These photos come to me via a cousin (second cousin to me) who has unearthed them as she starts cleaning out her own version of an ancestral home. She has lost her mother and significant other over the past year (the latter quite unexpectedly), and she has drifted to staying with my mother, who since my father’s death over the summer is largely alone in her house – although so many friends come and go I often think it is her own version of Grand Central Station. Nonetheless, family is different and it is a poignant reminder that it is an interesting thing, which can at times expand and contract as needed. It unfurls further than the eye can see, back into the past, and indefinitely into the future.

Flying High

Pam’s Pictorama Photo Post: Quite frankly, I saw those plates on the wall with the airplanes and kept being drawn back to this photo which I ultimately purchased, uncontested, on eBay recently. There is no writing on it and I am a fan of the mid-century ruffled border of the photo. While there is no particular reason to believe that the event these women are anticipating has anything to do with the airplane plates, I keep going back to them and wondering – fascinated by the way they are strung precisely across the top part of this room. I love collecting and enjoy seeing documentation of other people’s evidence of it. This is a nice example. I like the idea that someone collected these plates and then decorated this room with them. Splendid.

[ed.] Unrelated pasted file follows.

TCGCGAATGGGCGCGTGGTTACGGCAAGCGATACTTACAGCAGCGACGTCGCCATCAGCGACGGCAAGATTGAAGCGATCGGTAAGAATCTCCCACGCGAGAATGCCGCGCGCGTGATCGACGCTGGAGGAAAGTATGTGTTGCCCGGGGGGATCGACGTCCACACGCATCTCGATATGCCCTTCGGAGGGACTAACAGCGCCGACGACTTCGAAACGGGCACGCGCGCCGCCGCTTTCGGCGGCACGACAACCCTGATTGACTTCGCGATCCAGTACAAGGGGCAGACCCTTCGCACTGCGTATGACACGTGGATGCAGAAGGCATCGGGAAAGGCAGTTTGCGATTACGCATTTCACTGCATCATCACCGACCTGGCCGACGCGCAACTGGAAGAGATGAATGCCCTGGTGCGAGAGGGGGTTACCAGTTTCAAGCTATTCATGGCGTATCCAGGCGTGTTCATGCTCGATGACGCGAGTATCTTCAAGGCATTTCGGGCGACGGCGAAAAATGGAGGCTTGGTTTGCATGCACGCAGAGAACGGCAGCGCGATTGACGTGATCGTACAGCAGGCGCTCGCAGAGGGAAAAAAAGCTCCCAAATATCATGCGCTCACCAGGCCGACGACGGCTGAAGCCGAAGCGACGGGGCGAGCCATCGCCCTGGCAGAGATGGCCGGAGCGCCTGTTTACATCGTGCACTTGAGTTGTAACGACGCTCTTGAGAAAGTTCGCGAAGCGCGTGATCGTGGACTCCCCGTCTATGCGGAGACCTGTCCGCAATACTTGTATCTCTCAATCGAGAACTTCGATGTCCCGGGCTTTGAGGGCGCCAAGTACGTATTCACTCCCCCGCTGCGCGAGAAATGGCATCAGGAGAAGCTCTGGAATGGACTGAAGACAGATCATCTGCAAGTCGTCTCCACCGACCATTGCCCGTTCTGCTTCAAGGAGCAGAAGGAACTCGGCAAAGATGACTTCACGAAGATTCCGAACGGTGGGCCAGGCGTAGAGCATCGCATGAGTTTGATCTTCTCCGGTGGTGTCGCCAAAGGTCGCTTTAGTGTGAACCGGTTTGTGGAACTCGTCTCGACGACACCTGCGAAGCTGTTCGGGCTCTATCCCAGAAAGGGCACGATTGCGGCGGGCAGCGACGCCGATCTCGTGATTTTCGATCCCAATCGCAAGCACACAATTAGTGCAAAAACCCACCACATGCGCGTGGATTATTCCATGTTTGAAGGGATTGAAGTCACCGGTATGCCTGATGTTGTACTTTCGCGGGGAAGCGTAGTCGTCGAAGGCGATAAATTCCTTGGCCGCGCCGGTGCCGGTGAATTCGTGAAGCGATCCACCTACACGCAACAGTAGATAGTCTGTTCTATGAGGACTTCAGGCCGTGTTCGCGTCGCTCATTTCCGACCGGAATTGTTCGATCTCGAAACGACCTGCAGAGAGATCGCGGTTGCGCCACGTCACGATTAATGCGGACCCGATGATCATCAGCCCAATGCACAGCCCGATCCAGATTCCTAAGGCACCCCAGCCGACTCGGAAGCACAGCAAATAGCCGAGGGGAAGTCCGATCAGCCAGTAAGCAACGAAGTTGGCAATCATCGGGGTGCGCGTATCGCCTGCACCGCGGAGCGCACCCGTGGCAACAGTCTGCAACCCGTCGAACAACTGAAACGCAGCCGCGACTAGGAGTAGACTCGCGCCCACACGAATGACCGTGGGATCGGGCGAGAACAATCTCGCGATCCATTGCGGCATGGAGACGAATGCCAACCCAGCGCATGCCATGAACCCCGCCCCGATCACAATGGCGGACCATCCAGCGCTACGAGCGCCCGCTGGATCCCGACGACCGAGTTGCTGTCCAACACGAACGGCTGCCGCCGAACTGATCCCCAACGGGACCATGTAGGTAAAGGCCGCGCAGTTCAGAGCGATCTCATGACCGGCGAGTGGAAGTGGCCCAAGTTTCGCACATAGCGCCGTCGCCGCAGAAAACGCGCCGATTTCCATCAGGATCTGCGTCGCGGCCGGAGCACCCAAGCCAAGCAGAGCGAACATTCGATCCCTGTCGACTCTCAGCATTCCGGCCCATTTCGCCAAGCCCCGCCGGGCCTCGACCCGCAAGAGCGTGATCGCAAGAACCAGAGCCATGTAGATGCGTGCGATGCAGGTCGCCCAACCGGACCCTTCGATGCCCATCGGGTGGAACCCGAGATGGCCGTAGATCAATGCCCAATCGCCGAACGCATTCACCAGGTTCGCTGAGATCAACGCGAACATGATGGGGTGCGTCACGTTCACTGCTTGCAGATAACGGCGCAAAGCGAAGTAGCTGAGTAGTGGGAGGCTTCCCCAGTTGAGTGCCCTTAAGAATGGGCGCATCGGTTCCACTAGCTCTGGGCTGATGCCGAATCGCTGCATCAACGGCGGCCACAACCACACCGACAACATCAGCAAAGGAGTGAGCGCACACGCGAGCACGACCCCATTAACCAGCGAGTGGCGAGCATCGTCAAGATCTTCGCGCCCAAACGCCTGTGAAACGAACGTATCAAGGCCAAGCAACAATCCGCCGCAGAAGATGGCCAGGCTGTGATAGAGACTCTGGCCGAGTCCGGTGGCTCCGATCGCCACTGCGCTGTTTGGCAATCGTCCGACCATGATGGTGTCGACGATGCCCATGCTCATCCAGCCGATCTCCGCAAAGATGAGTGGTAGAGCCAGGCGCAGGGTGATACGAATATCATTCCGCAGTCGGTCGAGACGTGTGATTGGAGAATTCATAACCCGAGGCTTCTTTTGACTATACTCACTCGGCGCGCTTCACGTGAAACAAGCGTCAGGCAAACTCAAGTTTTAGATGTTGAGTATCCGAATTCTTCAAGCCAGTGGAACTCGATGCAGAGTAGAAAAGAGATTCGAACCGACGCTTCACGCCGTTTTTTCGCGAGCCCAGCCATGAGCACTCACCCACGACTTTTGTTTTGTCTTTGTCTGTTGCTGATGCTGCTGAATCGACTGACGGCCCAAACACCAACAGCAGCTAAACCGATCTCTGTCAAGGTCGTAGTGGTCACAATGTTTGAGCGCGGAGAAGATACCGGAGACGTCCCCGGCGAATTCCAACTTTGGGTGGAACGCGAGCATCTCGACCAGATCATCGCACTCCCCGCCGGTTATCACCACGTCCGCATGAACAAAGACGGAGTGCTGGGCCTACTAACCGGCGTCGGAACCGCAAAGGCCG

I did some quick research and I was unable to find these actual plates – the plates in the photo have a distinct horizon line and simplicity which I cannot find in another set. Similar plates were (or are) made by several different, mostly British, companies. UK eBay is full of variations, but the Davenport Wings of Fame plate series is the one that comes up first and most. I share those below, each with a month of the year.

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My favorite is March’s Rescue at Sea. (They evidently have names, perhaps on the back?)

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I like the plates on the wall of this photo better than these, which in all fairness appear to be slightly cheesier. There are seven on the wall in the photo and it does beg the question of if they are an earlier version of this plate of the month series. There would in theory be more or less just enough to go around this room.

This smallish table somehow manages to have eight place settings on it which seems ambitious – although I think I have had six people eat around our flat files so I guess one can do anything if a bit creative. There is a general festive sense about the scene, and it is easy to assume that it is documenting the anticipation of a happy occasion. The Siamese cat, who seems to have a grouch on, is the only exception to an otherwise jolly scene, but we know how cats can be – you can’t judge general ambiance by them. The two women are attractive and seems to be genuinely happy, not just smiling for the camera, and who (besides kitty) can blame the one for scooping up puss for posterity in the photo? From the clothes, make up and general look I would put this photo in the late forties or early fifties. My guess is that it was indeed a lovely day.